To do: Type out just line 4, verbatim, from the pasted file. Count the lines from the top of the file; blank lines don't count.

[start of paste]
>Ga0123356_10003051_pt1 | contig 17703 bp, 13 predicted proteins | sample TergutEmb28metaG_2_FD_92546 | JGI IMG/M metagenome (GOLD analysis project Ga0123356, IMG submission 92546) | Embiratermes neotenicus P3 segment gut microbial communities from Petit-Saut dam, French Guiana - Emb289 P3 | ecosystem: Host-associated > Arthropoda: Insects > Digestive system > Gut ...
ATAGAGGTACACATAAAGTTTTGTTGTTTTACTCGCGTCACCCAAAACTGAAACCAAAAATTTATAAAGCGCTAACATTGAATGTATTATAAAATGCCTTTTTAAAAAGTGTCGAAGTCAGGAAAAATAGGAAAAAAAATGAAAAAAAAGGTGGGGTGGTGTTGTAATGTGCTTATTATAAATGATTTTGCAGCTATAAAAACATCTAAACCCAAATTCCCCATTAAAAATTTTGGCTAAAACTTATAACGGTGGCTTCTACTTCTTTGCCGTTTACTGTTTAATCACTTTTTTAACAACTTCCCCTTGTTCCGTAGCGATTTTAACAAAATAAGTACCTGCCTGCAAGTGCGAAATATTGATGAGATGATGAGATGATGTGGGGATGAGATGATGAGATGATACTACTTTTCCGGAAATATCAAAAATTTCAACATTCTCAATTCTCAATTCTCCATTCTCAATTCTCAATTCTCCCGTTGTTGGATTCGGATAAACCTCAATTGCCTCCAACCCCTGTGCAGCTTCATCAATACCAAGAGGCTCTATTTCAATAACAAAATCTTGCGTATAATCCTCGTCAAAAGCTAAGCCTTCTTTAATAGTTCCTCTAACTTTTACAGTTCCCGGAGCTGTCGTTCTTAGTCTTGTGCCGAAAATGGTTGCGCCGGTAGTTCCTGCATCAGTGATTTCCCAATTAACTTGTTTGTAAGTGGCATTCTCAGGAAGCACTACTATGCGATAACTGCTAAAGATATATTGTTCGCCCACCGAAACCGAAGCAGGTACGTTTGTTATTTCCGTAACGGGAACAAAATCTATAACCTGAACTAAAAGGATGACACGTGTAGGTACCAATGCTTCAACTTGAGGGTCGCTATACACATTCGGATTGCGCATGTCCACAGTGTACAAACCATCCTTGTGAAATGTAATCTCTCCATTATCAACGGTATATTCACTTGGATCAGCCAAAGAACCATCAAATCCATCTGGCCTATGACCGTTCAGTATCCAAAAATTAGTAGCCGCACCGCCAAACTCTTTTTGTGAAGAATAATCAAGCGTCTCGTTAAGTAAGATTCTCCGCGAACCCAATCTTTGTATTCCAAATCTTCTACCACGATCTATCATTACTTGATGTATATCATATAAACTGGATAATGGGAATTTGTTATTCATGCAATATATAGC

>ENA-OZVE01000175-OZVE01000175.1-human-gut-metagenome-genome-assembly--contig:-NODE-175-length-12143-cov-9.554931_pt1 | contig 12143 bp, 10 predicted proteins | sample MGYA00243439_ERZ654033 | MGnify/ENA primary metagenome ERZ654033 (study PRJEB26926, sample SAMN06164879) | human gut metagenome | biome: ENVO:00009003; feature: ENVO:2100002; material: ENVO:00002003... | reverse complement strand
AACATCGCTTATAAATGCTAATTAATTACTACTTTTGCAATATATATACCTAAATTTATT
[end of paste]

AACATCGCTTATAAATGCTAATTAATTACTACTTTTGCAATATATATACCTAAATTTATT